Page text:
On February 14, 142 million Valentine's Day cards will be exchanged, not even counting packaged kids' valentines. It's the second-biggest holiday for greeting cards (Christmas is the biggest), and a critical time for Hallmark, which creates lines of cards, gifts and other products each season.
At any one time, the $4 billion company has 100,000 active SKUs going to 40,000 retailers. The goal is to crank out brand-new and innovative products throughout the year while getting it all to customers in time for pre-holiday shopping. "You don't manage that on a spreadsheet," says Hallmark CIO Mike Goodwin.
Until recently, the ability of Hallmark's consumer products group to govern issues like capacity planning, productivity and portfolio management was limited, says Goodwin. Three years ago, the group adopted the Planview portfolio-management tool that IT had been using to manage its own projects for more than a decade.
"We took the rigor and discipline we've applied for years in the IT organization and applied that to product development to create more predictable outcomes," he says.
Using portfolio management--a tried-and-true IT concept--for new-product development helps companies bring discipline, control and transparency to product lifecycle planning and investment, says Daniel Stang, a research director at Gartner. "The topic is red-hot, as many [consumer] product companies see a competitive advantage to using portfolio management [this way]," Goodwin says.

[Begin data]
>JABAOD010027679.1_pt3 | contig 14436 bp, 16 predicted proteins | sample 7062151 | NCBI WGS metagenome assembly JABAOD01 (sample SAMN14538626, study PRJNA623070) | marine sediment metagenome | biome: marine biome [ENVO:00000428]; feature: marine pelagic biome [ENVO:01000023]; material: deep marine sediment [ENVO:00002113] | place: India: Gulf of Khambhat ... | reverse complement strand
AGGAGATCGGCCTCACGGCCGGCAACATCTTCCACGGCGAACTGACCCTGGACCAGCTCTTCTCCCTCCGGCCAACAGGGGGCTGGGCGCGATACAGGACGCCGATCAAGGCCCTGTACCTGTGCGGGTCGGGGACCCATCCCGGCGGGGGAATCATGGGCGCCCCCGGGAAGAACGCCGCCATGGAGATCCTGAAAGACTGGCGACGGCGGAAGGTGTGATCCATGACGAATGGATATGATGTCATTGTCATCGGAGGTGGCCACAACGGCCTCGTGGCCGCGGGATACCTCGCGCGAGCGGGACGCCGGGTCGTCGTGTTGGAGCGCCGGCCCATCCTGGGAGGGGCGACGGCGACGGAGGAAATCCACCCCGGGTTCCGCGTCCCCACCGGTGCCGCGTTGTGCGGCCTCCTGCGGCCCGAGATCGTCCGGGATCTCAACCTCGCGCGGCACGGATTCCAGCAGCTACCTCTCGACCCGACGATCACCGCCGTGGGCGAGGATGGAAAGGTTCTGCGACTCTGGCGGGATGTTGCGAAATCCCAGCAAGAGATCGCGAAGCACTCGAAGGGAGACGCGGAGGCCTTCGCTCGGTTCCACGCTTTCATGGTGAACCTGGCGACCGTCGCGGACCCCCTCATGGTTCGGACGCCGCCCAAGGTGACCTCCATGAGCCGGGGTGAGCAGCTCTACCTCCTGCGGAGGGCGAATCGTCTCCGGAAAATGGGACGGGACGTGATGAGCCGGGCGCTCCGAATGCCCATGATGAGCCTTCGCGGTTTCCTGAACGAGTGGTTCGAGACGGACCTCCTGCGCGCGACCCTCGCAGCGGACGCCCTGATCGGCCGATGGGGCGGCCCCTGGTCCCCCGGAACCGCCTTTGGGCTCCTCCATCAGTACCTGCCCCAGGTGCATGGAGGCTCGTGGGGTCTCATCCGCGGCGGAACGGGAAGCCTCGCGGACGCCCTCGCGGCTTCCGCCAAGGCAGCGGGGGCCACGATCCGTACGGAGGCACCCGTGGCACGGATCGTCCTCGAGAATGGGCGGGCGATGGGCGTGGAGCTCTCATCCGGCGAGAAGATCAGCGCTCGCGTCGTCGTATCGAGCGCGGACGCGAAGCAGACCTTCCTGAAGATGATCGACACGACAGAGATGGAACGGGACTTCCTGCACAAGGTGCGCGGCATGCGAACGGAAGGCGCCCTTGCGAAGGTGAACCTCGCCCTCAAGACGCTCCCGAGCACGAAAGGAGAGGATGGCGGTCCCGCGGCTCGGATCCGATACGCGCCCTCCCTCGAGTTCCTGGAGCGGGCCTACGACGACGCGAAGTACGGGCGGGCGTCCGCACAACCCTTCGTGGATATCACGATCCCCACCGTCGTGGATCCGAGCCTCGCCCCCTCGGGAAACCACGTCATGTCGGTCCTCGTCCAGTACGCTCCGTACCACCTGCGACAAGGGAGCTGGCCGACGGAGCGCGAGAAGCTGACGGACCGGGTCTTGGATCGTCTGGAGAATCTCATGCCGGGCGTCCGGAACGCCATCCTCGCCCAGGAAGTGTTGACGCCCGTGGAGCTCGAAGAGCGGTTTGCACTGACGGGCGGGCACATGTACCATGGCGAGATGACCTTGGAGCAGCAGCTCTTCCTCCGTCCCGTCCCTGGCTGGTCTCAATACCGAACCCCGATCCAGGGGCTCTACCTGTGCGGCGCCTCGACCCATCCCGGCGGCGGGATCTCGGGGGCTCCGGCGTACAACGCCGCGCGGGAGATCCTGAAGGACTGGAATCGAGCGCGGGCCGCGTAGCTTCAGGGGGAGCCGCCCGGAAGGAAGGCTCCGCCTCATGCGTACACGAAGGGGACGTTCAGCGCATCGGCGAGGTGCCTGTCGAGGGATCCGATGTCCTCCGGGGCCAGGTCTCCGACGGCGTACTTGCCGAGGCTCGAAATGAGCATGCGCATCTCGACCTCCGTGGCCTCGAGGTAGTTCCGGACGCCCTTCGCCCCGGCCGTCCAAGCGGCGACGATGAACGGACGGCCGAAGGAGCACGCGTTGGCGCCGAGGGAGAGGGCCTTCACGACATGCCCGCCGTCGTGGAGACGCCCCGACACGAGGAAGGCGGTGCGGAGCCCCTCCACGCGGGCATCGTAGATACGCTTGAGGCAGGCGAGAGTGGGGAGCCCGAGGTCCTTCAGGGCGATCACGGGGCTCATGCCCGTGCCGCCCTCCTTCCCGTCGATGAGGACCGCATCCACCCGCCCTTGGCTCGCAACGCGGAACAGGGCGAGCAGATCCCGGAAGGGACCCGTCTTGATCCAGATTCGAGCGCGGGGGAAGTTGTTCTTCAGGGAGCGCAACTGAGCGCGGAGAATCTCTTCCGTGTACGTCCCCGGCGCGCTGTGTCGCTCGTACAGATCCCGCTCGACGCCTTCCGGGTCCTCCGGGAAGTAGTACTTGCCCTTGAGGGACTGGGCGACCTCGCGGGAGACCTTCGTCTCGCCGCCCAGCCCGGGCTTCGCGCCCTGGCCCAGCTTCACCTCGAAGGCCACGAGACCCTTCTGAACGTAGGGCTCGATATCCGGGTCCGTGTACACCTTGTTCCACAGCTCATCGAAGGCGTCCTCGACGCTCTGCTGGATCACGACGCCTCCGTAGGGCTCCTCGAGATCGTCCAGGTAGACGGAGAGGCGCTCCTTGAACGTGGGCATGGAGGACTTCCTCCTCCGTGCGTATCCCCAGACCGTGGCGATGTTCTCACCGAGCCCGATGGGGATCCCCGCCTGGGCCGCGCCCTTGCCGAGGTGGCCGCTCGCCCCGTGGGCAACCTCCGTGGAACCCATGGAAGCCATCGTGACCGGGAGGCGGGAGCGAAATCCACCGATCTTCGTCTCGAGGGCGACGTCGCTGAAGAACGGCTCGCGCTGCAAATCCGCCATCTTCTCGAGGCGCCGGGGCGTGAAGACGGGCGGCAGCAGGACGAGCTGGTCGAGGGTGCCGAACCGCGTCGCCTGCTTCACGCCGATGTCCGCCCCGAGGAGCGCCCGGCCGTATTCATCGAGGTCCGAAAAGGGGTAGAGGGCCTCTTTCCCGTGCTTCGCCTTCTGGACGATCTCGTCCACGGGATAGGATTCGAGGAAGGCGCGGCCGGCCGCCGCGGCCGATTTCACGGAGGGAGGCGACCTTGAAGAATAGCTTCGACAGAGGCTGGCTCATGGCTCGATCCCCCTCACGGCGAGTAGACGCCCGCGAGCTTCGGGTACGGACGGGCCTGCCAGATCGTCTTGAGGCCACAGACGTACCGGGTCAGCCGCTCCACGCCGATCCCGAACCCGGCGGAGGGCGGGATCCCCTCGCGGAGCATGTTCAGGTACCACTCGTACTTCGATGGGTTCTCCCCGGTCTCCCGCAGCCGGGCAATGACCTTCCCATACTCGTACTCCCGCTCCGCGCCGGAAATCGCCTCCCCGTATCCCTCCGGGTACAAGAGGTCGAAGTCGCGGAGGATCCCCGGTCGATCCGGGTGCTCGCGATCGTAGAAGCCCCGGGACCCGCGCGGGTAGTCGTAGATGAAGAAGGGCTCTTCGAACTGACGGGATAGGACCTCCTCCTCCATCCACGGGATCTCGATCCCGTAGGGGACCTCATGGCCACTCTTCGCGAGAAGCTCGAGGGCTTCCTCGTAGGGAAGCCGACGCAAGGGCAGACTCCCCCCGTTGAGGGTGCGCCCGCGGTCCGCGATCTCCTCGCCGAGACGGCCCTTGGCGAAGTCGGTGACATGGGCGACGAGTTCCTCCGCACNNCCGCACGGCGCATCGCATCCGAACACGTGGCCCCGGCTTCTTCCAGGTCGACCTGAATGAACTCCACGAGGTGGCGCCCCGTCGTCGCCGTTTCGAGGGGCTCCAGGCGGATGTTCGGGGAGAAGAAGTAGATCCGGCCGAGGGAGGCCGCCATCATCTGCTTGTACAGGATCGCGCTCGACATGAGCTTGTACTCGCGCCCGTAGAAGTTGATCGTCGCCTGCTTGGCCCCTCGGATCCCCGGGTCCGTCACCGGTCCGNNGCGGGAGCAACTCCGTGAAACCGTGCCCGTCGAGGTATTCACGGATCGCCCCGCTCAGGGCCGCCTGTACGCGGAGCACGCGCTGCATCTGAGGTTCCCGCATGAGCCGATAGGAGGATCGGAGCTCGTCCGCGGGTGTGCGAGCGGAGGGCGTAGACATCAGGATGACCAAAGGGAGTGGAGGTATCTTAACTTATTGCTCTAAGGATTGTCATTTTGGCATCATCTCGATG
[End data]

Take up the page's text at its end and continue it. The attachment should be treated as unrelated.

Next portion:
Early Warning Signs
Hallmark can identify products with the longest lead times and plan backward from there. A real-time view into product development gives early warnings about resource bottlenecks that could delay launches.
For example, if Hallmark is simultaneously developing four techno-plush toys and a line of embedded-sound greeting cards, the new system allows the company to better manage the shared staff involved--from writers and illustrators to electrical engineers and product designers.
"We don't have infinite resources," Goodwin says. "There's always a tension between the products we want to launch for the season and what we can practically deliver."
Hallmark starts with a wide array of ideas. As data is collected on the costs and resources required, as well as on the potential value to customers, the staff narrows the field. For Blooming Expressions, a fabric flower that blooms to reveal a message for a special person, for instance, the staff came up with product design, messages and technology. Then they could see what it would take to make the product at scale and compare that to predicted market demand for it.
The portfolio management system has required Hallmark's creative types to adapt. For example, they weren't accustomed to entering their precise project hours into a system. "They might estimate it," says Goodwin. "In IT, we enter it exactly. To get the benefit [from the software], you have to collect the data." They also needed training not only in how to use the tool and its analytics modules, but also in how to create new work processes.
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